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Best DIY tips for making a pull-out shelf (kitchen cabinet)

 

Pull-out drawers and shelves are an awesome addition to our kitchens, but the prices are often way beyond our budgets! However, thanks to the best DIY tips, we can make durable pull-out shelves for our kitchen and other storage at little cost.

A pull-out shelf resembles a drawer slides out and helps you to access items stored within your cabinet. When you install a pull-out shelf in one or all of your kitchen cabinets, you can manage your kitchen space better. If you're ready to learn how to make a DIY kitchen shelf, here's a simple guide for you. The measurement for the shelf in this description is a standard 24-inch-deep by 33-inch-wide base cabinet with a 1x4 pine frame and 3/4-inch birch plywood bottom. But you can always adapt to whatever measurement you need.

An Overview of the pull-out shelf

Illustrated by Gregory Nemec

You can cut the sides of the drawer with a miter saw and use a circular saw to cut the bottom part. Then, join both parts together with simple butt joints that you glue and screw, after which you can use a tough and fast-drying spray lacquer for the finishing process.

The measurement for the shelf shown here can carry over 100 pounds of weight, just in case you were wondering, so all your kitchen accessories are safe.

How to Install Pull-out Kitchen Shelves Step-by-Step

  • The measurement

If you want the shelf to slide past the cabinet door and hinges, then you need to place cleats at the cabinet sides.

To get the right measurement for the cleats, open the cabinet door and place the drawer slide as close as possible to the door hinge. Measure how much space exists between the back of the drawer slide and the side of the cabinet.

Make out a pair of 2-inch high cleats from plywood and ensure that they have the same length as the drawer slides.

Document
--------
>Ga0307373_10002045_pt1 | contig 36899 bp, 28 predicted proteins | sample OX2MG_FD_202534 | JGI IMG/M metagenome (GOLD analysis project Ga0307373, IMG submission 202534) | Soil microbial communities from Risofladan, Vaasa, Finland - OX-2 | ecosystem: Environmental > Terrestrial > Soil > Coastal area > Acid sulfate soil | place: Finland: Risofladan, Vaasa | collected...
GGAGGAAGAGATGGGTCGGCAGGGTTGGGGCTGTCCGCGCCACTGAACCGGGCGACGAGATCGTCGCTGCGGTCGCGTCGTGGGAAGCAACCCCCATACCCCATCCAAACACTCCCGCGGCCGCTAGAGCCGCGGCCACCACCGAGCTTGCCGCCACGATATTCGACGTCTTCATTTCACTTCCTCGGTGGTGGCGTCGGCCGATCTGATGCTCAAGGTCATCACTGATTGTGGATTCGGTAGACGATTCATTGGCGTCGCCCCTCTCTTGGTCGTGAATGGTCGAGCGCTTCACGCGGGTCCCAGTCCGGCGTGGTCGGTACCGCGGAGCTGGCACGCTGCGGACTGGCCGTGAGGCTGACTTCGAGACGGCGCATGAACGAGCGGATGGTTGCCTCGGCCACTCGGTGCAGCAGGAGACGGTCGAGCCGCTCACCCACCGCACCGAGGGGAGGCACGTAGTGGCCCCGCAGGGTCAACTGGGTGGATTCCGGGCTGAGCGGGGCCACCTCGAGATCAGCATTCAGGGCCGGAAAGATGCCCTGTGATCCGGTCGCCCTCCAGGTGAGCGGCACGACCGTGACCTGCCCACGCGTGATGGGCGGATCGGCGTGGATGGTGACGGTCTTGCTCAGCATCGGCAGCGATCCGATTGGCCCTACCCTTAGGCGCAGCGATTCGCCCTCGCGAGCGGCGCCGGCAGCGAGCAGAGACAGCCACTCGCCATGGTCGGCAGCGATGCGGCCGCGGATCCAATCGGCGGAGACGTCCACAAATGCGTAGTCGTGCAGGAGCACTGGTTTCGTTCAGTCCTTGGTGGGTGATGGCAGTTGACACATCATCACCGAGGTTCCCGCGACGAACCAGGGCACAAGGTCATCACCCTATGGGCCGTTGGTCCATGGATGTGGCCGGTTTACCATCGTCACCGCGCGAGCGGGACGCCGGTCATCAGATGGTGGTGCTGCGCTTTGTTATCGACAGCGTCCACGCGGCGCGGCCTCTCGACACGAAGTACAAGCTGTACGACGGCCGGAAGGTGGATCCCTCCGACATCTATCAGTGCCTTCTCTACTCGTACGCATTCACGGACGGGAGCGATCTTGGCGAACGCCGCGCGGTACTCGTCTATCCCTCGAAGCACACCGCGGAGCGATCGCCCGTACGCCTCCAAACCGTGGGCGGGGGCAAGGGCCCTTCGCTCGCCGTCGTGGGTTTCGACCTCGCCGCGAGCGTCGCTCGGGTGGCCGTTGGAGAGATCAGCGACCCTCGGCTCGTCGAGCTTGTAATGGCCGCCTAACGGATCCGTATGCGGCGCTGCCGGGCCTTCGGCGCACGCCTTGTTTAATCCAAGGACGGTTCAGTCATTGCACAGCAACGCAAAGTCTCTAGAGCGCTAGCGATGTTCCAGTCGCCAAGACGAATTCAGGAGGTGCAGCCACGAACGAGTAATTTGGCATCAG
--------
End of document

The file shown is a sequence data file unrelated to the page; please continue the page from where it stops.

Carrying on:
Place the two cleats against both opposite sides of the cabinet, measure between them, and remove 1 inch to account for the thickness of the drawer slides. You'll be left with the dimension which is the total width of the shelf plus the pine frame. Now you can set aside the cleats.

Note that the depth of the shelf from front to back same as the drawer slides' length

  • Building the Drawer

Measure 1 1/2 inches from the shelf's width and subtract it from the depth to find out the dimension of the bottom. Then cut out the bottom from ¾-inch birch plywood with the aid of a circular saw.

Use a miter saw to cut 4 pieces of 1x3s for the frame length and ensure they are the same length as the bottom when measured from front to back. Make the back and front pieces 1 1/2 inches longer than the sides to cover the side pieces. Join the back and side pieces to the plywood bottom. Ensure that the plywood and the bottom edges of the 1x3s are flush.

Drill holes for screws into the plywood through the 1x3s at every 8 inches or 10. Drill two holes each at the ends of the back pieces where it overlaps the side pieces. Use a combination countersink bit for the drilling.